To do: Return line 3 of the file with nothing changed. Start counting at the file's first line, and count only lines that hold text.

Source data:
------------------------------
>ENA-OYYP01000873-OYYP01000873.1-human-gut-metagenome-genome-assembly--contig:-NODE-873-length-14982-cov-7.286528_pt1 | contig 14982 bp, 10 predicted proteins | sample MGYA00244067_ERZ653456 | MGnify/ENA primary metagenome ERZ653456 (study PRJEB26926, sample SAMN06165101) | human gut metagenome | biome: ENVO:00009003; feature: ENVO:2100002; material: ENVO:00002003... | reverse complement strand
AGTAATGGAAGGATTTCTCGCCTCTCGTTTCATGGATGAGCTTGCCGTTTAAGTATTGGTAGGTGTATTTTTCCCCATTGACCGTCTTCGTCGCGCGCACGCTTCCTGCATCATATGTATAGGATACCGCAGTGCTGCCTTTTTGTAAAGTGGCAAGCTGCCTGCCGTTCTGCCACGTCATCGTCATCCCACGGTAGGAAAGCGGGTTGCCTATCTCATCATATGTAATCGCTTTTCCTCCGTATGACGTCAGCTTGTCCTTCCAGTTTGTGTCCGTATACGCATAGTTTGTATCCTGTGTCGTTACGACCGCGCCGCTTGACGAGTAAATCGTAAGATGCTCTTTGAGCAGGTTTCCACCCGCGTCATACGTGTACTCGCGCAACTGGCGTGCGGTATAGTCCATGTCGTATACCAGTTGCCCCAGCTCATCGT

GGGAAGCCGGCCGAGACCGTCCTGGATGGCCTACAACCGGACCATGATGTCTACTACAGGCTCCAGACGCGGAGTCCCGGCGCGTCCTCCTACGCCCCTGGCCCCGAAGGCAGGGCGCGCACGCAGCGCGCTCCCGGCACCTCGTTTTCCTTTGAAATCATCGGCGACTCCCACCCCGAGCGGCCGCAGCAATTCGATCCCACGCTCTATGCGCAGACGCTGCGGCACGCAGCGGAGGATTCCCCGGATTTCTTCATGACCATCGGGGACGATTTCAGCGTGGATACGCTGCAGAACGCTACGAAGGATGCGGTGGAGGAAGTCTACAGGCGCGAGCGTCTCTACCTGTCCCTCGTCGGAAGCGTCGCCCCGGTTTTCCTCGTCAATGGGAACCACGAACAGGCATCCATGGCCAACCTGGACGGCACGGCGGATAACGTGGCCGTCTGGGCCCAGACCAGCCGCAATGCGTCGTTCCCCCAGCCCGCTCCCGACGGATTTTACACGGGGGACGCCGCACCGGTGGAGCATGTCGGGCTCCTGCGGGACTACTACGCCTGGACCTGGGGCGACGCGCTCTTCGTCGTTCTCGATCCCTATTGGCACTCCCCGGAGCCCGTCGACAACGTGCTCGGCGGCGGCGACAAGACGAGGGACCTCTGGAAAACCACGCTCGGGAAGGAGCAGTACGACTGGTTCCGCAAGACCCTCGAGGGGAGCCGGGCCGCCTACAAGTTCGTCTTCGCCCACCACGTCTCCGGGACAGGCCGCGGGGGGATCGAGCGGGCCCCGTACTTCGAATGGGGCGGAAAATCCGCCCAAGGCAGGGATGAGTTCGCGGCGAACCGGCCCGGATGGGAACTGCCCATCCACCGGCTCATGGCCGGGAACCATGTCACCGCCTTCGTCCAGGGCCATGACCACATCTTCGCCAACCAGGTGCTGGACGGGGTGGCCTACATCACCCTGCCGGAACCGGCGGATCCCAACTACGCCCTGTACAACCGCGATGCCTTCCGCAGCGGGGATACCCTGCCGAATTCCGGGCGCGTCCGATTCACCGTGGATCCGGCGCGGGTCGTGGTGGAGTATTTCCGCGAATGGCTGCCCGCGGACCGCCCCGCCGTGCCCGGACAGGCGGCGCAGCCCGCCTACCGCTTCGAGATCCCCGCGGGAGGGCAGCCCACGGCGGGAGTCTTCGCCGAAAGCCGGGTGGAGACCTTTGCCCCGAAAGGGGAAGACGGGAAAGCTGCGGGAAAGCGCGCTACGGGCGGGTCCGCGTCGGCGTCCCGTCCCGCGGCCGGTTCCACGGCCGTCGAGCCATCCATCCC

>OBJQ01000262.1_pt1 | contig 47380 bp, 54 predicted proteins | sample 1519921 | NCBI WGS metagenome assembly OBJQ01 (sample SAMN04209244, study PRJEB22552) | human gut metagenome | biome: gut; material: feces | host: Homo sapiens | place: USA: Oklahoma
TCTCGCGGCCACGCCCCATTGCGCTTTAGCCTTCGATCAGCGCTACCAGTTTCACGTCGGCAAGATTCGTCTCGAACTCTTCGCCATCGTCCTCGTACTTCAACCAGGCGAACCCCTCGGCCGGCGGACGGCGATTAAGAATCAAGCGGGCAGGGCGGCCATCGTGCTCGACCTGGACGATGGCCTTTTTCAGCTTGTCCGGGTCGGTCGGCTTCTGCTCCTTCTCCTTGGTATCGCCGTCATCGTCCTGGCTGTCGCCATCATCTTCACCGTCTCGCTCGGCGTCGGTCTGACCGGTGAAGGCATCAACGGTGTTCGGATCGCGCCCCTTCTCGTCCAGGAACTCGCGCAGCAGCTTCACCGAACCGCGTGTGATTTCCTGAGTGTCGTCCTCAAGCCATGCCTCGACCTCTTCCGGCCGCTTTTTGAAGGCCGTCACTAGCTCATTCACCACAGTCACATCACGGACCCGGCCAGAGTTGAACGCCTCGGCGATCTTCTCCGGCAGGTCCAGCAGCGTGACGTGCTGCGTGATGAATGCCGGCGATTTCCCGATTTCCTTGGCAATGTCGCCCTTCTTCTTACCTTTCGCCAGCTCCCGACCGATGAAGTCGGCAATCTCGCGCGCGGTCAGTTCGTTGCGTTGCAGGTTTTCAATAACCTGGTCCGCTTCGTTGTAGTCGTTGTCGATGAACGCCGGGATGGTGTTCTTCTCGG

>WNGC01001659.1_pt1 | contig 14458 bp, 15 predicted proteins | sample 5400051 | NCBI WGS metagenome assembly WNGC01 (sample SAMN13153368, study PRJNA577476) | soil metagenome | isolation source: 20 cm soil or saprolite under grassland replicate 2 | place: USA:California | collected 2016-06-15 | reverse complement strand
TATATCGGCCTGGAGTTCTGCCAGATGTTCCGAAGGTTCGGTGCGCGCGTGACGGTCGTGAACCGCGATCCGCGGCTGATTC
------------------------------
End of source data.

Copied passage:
GGGAAGCCGGCCGAGACCGTCCTGGATGGCCTACAACCGGACCATGATGTCTACTACAGGCTCCAGACGCGGAGTCCCGGCGCGTCCTCCTACGCCCCTGGCCCCGAAGGCAGGGCGCGCACGCAGCGCGCTCCCGGCACCTCGTTTTCCTTTGAAATCATCGGCGACTCCCACCCCGAGCGGCCGCAGCAATTCGATCCCACGCTCTATGCGCAGACGCTGCGGCACGCAGCGGAGGATTCCCCGGATTTCTTCATGACCATCGGGGACGATTTCAGCGTGGATACGCTGCAGAACGCTACGAAGGATGCGGTGGAGGAAGTCTACAGGCGCGAGCGTCTCTACCTGTCCCTCGTCGGAAGCGTCGCCCCGGTTTTCCTCGTCAATGGGAACCACGAACAGGCATCCATGGCCAACCTGGACGGCACGGCGGATAACGTGGCCGTCTGGGCCCAGACCAGCCGCAATGCGTCGTTCCCCCAGCCCGCTCCCGACGGATTTTACACGGGGGACGCCGCACCGGTGGAGCATGTCGGGCTCCTGCGGGACTACTACGCCTGGACCTGGGGCGACGCGCTCTTCGTCGTTCTCGATCCCTATTGGCACTCCCCGGAGCCCGTCGACAACGTGCTCGGCGGCGGCGACAAGACGAGGGACCTCTGGAAAACCACGCTCGGGAAGGAGCAGTACGACTGGTTCCGCAAGACCCTCGAGGGGAGCCGGGCCGCCTACAAGTTCGTCTTCGCCCACCACGTCTCCGGGACAGGCCGCGGGGGGATCGAGCGGGCCCCGTACTTCGAATGGGGCGGAAAATCCGCCCAAGGCAGGGATGAGTTCGCGGCGAACCGGCCCGGATGGGAACTGCCCATCCACCGGCTCATGGCCGGGAACCATGTCACCGCCTTCGTCCAGGGCCATGACCACATCTTCGCCAACCAGGTGCTGGACGGGGTGGCCTACATCACCCTGCCGGAACCGGCGGATCCCAACTACGCCCTGTACAACCGCGATGCCTTCCGCAGCGGGGATACCCTGCCGAATTCCGGGCGCGTCCGATTCACCGTGGATCCGGCGCGGGTCGTGGTGGAGTATTTCCGCGAATGGCTGCCCGCGGACCGCCCCGCCGTGCCCGGACAGGCGGCGCAGCCCGCCTACCGCTTCGAGATCCCCGCGGGAGGGCAGCCCACGGCGGGAGTCTTCGCCGAAAGCCGGGTGGAGACCTTTGCCCCGAAAGGGGAAGACGGGAAAGCTGCGGGAAAGCGCGCTACGGGCGGGTCCGCGTCGGCGTCCCGTCCCGCGGCCGGTTCCACGGCCGTCGAGCCATCCATCCC